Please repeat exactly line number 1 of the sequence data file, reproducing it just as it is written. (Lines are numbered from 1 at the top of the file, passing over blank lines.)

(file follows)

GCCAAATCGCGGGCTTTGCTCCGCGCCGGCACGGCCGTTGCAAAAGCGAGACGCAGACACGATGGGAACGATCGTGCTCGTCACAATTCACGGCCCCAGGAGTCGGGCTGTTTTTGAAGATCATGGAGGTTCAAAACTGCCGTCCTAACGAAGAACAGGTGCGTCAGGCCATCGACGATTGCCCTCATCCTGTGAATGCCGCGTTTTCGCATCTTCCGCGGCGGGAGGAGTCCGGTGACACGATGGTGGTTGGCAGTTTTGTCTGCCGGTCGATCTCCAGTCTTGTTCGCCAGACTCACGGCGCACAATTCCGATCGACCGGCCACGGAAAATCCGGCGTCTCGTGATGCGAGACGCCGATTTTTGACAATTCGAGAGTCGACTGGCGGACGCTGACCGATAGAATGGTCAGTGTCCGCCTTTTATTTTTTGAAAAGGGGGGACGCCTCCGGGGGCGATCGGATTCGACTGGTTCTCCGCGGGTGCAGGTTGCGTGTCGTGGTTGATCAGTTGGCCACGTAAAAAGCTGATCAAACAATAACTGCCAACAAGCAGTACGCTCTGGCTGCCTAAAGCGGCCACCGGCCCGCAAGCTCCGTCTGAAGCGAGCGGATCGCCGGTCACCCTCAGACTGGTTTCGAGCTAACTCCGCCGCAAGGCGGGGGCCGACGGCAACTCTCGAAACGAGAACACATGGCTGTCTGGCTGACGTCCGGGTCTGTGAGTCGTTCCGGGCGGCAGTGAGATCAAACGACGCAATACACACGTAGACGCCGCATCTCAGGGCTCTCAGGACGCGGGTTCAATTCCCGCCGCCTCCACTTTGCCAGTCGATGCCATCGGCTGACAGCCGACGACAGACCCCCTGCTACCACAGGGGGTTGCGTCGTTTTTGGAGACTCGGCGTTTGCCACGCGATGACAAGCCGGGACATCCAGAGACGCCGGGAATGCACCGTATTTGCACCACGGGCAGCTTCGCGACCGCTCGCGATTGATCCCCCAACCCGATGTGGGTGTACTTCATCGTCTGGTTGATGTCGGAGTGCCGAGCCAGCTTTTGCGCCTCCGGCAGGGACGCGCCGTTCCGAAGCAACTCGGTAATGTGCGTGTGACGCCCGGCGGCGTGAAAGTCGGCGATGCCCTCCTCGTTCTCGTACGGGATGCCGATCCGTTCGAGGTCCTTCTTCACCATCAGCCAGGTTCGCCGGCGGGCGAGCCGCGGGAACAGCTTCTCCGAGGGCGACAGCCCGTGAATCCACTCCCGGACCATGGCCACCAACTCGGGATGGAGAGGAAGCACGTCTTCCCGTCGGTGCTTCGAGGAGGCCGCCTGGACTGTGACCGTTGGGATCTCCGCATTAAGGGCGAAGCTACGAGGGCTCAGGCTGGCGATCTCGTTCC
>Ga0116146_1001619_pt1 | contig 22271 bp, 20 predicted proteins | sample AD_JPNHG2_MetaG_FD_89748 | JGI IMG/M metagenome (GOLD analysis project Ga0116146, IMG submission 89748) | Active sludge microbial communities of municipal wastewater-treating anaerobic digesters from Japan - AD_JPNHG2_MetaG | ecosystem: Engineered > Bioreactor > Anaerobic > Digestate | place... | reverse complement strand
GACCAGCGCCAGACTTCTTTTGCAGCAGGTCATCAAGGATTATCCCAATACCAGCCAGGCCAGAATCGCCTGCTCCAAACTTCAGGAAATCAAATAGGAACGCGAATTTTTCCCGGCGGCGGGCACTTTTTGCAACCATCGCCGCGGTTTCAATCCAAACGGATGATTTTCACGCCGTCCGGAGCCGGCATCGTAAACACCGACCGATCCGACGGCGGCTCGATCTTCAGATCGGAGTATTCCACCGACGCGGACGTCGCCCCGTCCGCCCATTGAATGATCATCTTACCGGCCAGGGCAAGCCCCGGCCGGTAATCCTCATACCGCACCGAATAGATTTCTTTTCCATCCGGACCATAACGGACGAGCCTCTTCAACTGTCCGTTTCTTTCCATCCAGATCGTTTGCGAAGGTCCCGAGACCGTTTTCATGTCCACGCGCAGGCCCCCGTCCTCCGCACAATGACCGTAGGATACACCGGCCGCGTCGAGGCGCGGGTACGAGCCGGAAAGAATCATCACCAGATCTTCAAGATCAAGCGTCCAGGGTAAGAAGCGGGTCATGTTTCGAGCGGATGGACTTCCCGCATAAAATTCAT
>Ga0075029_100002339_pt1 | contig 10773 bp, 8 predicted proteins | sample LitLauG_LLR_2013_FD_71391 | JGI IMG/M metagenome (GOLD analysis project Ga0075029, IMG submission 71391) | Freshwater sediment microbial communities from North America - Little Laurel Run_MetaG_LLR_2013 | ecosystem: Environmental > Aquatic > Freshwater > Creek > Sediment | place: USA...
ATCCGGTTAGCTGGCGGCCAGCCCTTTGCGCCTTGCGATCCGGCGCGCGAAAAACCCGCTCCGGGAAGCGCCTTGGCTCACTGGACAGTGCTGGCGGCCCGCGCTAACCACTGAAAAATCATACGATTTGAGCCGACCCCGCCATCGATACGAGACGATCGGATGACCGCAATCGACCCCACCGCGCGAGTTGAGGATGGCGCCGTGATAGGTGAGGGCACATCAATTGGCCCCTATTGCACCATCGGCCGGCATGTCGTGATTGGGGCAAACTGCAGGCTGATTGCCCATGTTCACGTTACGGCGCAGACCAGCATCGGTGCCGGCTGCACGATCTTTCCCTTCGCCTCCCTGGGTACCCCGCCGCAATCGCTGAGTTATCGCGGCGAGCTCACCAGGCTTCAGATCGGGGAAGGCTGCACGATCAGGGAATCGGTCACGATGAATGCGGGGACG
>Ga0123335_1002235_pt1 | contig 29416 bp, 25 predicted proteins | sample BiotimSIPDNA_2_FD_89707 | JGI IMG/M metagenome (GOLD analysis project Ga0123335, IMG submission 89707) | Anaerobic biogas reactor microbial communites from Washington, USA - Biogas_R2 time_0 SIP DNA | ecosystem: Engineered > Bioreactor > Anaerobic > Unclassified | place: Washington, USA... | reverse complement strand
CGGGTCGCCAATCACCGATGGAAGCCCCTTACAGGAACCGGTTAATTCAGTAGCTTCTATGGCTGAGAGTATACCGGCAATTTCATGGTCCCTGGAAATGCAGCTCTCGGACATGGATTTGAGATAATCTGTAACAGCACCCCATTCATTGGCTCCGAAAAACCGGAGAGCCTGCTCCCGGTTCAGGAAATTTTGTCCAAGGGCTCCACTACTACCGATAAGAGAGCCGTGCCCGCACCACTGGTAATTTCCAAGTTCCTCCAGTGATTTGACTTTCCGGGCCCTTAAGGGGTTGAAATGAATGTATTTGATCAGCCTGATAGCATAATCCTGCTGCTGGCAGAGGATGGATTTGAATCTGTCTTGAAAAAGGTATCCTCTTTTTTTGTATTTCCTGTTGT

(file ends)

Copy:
GCCAAATCGCGGGCTTTGCTCCGCGCCGGCACGGCCGTTGCAAAAGCGAGACGCAGACACGATGGGAACGATCGTGCTCGTCACAATTCACGGCCCCAGGAGTCGGGCTGTTTTTGAAGATCATGGAGGTTCAAAACTGCCGTCCTAACGAAGAACAGGTGCGTCAGGCCATCGACGATTGCCCTCATCCTGTGAATGCCGCGTTTTCGCATCTTCCGCGGCGGGAGGAGTCCGGTGACACGATGGTGGTTGGCAGTTTTGTCTGCCGGTCGATCTCCAGTCTTGTTCGCCAGACTCACGGCGCACAATTCCGATCGACCGGCCACGGAAAATCCGGCGTCTCGTGATGCGAGACGCCGATTTTTGACAATTCGAGAGTCGACTGGCGGACGCTGACCGATAGAATGGTCAGTGTCCGCCTTTTATTTTTTGAAAAGGGGGGACGCCTCCGGGGGCGATCGGATTCGACTGGTTCTCCGCGGGTGCAGGTTGCGTGTCGTGGTTGATCAGTTGGCCACGTAAAAAGCTGATCAAACAATAACTGCCAACAAGCAGTACGCTCTGGCTGCCTAAAGCGGCCACCGGCCCGCAAGCTCCGTCTGAAGCGAGCGGATCGCCGGTCACCCTCAGACTGGTTTCGAGCTAACTCCGCCGCAAGGCGGGGGCCGACGGCAACTCTCGAAACGAGAACACATGGCTGTCTGGCTGACGTCCGGGTCTGTGAGTCGTTCCGGGCGGCAGTGAGATCAAACGACGCAATACACACGTAGACGCCGCATCTCAGGGCTCTCAGGACGCGGGTTCAATTCCCGCCGCCTCCACTTTGCCAGTCGATGCCATCGGCTGACAGCCGACGACAGACCCCCTGCTACCACAGGGGGTTGCGTCGTTTTTGGAGACTCGGCGTTTGCCACGCGATGACAAGCCGGGACATCCAGAGACGCCGGGAATGCACCGTATTTGCACCACGGGCAGCTTCGCGACCGCTCGCGATTGATCCCCCAACCCGATGTGGGTGTACTTCATCGTCTGGTTGATGTCGGAGTGCCGAGCCAGCTTTTGCGCCTCCGGCAGGGACGCGCCGTTCCGAAGCAACTCGGTAATGTGCGTGTGACGCCCGGCGGCGTGAAAGTCGGCGATGCCCTCCTCGTTCTCGTACGGGATGCCGATCCGTTCGAGGTCCTTCTTCACCATCAGCCAGGTTCGCCGGCGGGCGAGCCGCGGGAACAGCTTCTCCGAGGGCGACAGCCCGTGAATCCACTCCCGGACCATGGCCACCAACTCGGGATGGAGAGGAAGCACGTCTTCCCGTCGGTGCTTCGAGGAGGCCGCCTGGACTGTGACCGTTGGGATCTCCGCATTAAGGGCGAAGCTACGAGGGCTCAGGCTGGCGATCTCGTTCC